Parity in sports is a good thing. But when you throw in millions and millions of dollars, though, it makes it hard to do. Watching the NBA and NHL playoffs to compare, it’s evident which league is closer to that feat.
Two years ago the New Jersey Devils were in the Stanley Cup Finals, the Nashville Predators and Phoenix Coyotes were both in the playoffs.
Heck, the Florida Panthers and Washington Capitals were even in it. None of those teams made it this year while the New York Rangers are playing for their first Stanley Cup since 1994.
I’m not going to list the NBA playoff teams, but the top teams were pretty much the same (Miami, San Antonio, Oklahoma City, Indiana).
In the NHL, things are different. Yes, the Kings and ’Hawks are the last two champions and they were in the Conference Finals for a second straight year. However, the variety of teams playing for a title differs yearly because of the grueling season and post-season.
Two years ago the New Jersey Devils were in the Stanley Cup Finals, the Nashville Predators and Phoenix Coyotes were both in the playoffs. Heck, the Florida Panthers and Washington Capitals were even in it.
Both the NBA and NHL seasons are far too long, but the effort level in the NBA doesn’t show night-in and night-out.
A 66-16 record is impressive for the Heat in 2012-13, but the same year the Blackhawks went 36-7-5. Even in a shortened season, that is more impressive with all the variables of a hard-hitting hockey season (i.e. travel, injuries, etc.). Those are all present in the NBA, but with just eight players playing, it’s not quite the same.
Now, add in salary caps and things get bonkers. The NBA salary cap into account, which exceeds $58.679 million for a team of 12 players (plus one for an inactive player) with the luxury tax even higher than that at $71.7 million, and you can see why its easier to buy a team.
LeBron James, Dwyane Wade and Chris Bosh have a combined salary of about $56 million in the 2013-14 season, and the roster payroll exceeds $80 million (the Blackhawks are spending $66 million this season on the whole roster).
The cap in the NHL is similar at about $60 million (with allowed spending set at $70.2 million). But teams have to suit up 18 skaters and two goalies, so spreading out contracts is necessary to build a complete team. With that money, teams have to pay 20 active players, so it’s tough for a team to establish an all-star team, and thus, makes the competition more equal and exciting.
Roster turnover is a major factor for a lot of NBA teams. Teams don’t commit to signing a player for longer than seven years, and they rarely make it the full seven years. The NHL has contracts of 10+ years, with Duncan Keith and Marian Hossa signed for 12+ years.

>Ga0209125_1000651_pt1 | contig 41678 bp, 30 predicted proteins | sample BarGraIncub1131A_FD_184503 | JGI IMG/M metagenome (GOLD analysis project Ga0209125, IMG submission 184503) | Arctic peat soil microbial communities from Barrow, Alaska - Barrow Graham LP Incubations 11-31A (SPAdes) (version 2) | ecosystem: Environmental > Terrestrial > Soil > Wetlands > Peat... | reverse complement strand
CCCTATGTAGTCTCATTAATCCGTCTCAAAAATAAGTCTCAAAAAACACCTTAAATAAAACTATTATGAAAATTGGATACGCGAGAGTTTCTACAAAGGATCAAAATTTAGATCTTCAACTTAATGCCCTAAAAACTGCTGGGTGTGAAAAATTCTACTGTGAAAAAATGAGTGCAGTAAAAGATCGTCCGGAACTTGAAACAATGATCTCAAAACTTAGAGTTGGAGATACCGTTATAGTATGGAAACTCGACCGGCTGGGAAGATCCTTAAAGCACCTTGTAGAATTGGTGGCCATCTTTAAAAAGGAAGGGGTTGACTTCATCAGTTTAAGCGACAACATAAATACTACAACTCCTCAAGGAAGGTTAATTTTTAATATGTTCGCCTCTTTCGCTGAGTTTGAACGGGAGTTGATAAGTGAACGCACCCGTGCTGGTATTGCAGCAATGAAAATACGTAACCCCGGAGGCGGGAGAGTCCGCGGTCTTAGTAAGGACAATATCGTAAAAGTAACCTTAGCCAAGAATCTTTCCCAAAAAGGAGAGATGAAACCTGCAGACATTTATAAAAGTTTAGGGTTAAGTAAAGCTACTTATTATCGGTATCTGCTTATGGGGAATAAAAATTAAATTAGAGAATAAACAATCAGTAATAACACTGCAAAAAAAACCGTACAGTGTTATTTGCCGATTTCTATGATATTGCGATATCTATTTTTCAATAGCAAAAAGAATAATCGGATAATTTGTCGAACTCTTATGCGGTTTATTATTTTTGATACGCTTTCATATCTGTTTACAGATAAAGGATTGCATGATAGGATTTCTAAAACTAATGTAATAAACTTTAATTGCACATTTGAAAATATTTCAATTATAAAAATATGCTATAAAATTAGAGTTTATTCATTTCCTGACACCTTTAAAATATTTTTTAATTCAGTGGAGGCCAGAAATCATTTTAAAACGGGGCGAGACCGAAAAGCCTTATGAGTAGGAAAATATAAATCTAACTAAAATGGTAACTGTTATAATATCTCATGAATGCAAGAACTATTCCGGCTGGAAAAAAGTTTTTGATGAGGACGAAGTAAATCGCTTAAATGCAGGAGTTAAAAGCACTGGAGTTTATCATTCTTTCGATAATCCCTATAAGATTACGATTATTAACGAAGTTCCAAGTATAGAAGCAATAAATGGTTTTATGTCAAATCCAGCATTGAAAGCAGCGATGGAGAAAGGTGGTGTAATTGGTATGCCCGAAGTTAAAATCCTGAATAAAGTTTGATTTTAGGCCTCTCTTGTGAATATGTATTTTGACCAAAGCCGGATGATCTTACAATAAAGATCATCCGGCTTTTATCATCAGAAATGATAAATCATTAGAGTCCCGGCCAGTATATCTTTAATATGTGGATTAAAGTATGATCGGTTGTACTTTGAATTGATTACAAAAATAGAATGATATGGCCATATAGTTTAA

While winning four straight Eastern Conference championships is impressive, a hockey team can’t maintain the same caliber play by paying exorbitant amounts of money for four years of three players.
The Blackhawks made one heck of a run with Jonathan Toews, Patrick Kane, Duncan Keith and Corey Crawford. In a great seven-game series against a Los Angeles Kings team – which had extra motivation after 2012-13 – the dream of a repeat died.
But yes, it will be Miami and San Antonio in the finals for a second-straight year. Yay…nothing more fun than watching the geriatric Spurs play ball.
As a sports writer, parity makes things more fun. While it is fun to watch a truly great team dominate every year, it seems like a shame that a team like Miami can use the ‘rent-a-LeBron’… and Bosh strategy to get ahead. It didn’t work in their first year, but they were close.
So what’s next for LeBron? Will he stay or go to the highest bidder again in 2014-15? My guess is he leaves. The storylines for the 2014-15 NHL offseason will be much more low-key. There’s no big LeBron-type storyline.
Why? Because there is more of an emphasis on maintaining teams, developing players and making the team better. Not by making headlines signing a hapless defender that can score 40 points a game.
In such a money-first age of sports, I like seeing parity because teams retain players through that team-first mentality. League and team revenue plays a part in that and perpetuates the problem.
If you have never watched the hockey or the NHL, give it a try and you will see why parity is a good thing for sports.